Investors should expect the stock market to post far more modest returns — 2% to 4% annually — over the coming decade compared with recent years, Vanguard CEO Mortimer "Tim" Buckley and two top strategists said in an online event this month.
That's far below last year, when the S&P 500 rose nearly 28%.
"We were fortunate in terms of what the equity markets produced for the last decade," Greg Davis, chief investment officer, said. "It is unlikely that we will see the same type of returns going forward."
Vanguard's forecast for stock market gains is well below Wall Street consensus: a Reuters poll of strategists believe the S&P 500 would gain 7.5% in 2022 to finish at 4,910.
Policymakers will affect the recovery by how they go about removing support and stimulus packages enacted to combat the pandemic-driven downturn, the Vanguard executives said.
The tremendous amount of fiscal and monetary policy support in the marketplace has helped get the U.S. economy running again.
But the firm sees "more moderate economic growth both in the U.S. and Europe," Davis said. "We are expecting about 4% or so in terms of economic growth. Even places like China that have historically had gangbusters-type economic growth, we are expecting growth to slow down to around 5% or so."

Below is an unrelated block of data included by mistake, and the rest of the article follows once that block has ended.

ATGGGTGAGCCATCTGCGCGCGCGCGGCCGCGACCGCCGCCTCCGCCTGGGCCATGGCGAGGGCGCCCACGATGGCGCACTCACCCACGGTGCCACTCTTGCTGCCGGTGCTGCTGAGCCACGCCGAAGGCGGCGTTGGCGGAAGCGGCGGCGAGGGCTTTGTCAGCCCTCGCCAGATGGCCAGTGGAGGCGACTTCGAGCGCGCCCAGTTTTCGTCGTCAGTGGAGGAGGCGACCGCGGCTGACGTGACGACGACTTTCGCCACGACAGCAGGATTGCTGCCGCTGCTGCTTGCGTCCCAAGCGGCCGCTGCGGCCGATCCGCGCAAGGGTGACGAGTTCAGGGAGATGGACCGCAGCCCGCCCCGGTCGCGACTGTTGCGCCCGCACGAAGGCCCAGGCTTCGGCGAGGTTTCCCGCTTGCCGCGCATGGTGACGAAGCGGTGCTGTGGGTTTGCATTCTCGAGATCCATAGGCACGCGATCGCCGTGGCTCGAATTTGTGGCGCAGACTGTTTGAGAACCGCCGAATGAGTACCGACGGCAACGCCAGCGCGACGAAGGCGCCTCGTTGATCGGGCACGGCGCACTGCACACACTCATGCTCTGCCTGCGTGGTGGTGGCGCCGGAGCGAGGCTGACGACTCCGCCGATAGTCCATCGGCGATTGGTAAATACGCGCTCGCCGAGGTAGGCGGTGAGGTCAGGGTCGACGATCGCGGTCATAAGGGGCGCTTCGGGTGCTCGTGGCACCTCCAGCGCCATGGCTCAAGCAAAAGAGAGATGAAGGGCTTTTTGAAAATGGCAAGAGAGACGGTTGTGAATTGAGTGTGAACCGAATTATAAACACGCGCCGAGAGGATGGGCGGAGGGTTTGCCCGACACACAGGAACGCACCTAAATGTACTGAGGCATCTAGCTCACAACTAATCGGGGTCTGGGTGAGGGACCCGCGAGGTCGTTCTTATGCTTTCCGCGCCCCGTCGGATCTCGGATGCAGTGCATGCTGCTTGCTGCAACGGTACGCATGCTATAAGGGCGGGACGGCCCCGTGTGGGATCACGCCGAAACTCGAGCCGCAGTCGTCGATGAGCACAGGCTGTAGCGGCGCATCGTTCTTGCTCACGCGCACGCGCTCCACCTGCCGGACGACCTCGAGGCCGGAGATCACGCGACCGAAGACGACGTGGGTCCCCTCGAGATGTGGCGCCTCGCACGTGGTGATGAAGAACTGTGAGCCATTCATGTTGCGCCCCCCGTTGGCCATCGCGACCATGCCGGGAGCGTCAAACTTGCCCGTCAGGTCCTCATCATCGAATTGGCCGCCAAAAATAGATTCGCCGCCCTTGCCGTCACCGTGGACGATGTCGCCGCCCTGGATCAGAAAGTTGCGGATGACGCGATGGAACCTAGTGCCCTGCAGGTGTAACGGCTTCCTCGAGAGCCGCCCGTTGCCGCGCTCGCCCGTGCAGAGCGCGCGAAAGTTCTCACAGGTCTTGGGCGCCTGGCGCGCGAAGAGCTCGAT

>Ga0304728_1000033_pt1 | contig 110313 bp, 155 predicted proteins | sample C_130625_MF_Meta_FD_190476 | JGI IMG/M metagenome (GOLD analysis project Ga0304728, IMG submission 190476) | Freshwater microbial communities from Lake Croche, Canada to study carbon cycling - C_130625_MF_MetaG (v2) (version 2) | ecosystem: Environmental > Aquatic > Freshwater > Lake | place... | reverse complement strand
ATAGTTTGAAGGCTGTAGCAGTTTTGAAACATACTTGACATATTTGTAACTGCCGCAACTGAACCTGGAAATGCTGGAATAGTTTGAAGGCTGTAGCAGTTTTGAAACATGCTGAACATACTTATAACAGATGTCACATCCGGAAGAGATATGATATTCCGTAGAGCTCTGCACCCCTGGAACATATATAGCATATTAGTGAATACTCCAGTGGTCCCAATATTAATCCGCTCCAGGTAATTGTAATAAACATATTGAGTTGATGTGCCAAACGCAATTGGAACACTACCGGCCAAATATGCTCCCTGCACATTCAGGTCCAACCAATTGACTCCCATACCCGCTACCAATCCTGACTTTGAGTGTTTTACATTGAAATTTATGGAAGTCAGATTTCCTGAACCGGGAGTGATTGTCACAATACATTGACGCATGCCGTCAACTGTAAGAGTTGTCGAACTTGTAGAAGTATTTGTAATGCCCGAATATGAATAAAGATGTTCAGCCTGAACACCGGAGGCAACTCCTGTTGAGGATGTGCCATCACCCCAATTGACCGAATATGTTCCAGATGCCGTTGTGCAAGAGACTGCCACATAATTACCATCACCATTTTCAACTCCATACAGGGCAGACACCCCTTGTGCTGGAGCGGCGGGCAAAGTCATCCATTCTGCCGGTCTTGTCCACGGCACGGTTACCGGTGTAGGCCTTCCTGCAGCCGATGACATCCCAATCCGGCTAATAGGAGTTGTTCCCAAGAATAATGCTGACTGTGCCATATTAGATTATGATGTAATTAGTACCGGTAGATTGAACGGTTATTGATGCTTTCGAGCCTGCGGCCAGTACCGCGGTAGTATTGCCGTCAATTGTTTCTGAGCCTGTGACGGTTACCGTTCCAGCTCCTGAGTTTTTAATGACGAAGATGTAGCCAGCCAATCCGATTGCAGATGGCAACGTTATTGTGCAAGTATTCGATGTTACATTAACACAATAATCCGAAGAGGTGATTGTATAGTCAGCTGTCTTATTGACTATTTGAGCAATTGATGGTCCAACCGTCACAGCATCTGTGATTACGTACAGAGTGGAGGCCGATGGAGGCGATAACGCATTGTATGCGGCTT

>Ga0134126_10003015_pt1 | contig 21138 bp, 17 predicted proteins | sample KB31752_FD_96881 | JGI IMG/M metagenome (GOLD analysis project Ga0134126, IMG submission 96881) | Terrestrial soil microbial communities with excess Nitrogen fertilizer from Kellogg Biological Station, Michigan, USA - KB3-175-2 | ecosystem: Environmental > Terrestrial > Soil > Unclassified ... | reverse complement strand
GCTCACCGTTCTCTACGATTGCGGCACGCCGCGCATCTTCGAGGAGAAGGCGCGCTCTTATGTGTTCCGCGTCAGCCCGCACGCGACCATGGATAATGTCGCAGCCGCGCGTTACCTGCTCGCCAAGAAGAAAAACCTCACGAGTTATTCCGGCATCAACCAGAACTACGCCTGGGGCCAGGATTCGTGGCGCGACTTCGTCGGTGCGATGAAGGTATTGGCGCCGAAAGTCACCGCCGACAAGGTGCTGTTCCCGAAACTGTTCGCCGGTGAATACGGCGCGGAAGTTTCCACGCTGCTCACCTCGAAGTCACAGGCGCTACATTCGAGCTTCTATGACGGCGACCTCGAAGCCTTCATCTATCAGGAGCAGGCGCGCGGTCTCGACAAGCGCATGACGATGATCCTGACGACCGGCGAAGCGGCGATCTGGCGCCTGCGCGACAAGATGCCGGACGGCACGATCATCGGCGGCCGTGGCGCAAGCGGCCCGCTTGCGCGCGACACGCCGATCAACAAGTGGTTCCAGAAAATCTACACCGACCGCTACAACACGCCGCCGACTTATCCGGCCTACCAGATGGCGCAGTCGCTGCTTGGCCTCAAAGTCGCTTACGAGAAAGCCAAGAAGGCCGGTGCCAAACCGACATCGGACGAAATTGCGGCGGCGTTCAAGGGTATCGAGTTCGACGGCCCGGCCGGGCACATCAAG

Vanguard's forecast is higher than others: Goldman Sachs economists lowered their forecasts for 2022 U.S. gross domestic product growth to 2% in the first quarter from 3% previously, citing the failure to pass the federal Build Back Better bill.
Vanguard expects inflation to moderate over the next couple of years. "The market is pricing in 2.5% inflation for the next decade. That is in our wheelhouse of what we expect," Davis said.
Vanguard's muted expectations for investors extended to bonds. The Federal Reserve has signaled it will start increasing interest rates, and as a result "our return expectations for fixed income ratcheted up a small amount but we are expecting 1.5%-2.5% over the next decade for the broad-based fixed income category."
Sara Devereux, global head of fixed income at Vanguard, said she expected that bond returns outside the U.S. "will be a little lower than in the U.S. That said, we do find value in buying hedged global bonds because there is a diversification benefit. It helps insulate against results and risks specific to the U.S."
Asked about meme culture's effect on Wall Street and individual investors, Buckley urged ignoring the hype.
"You will probably run out of money before you can cash out on these trends. What do you do? You ignore them," he said.
Arvedlund writes for the Philadelphia Inquirer.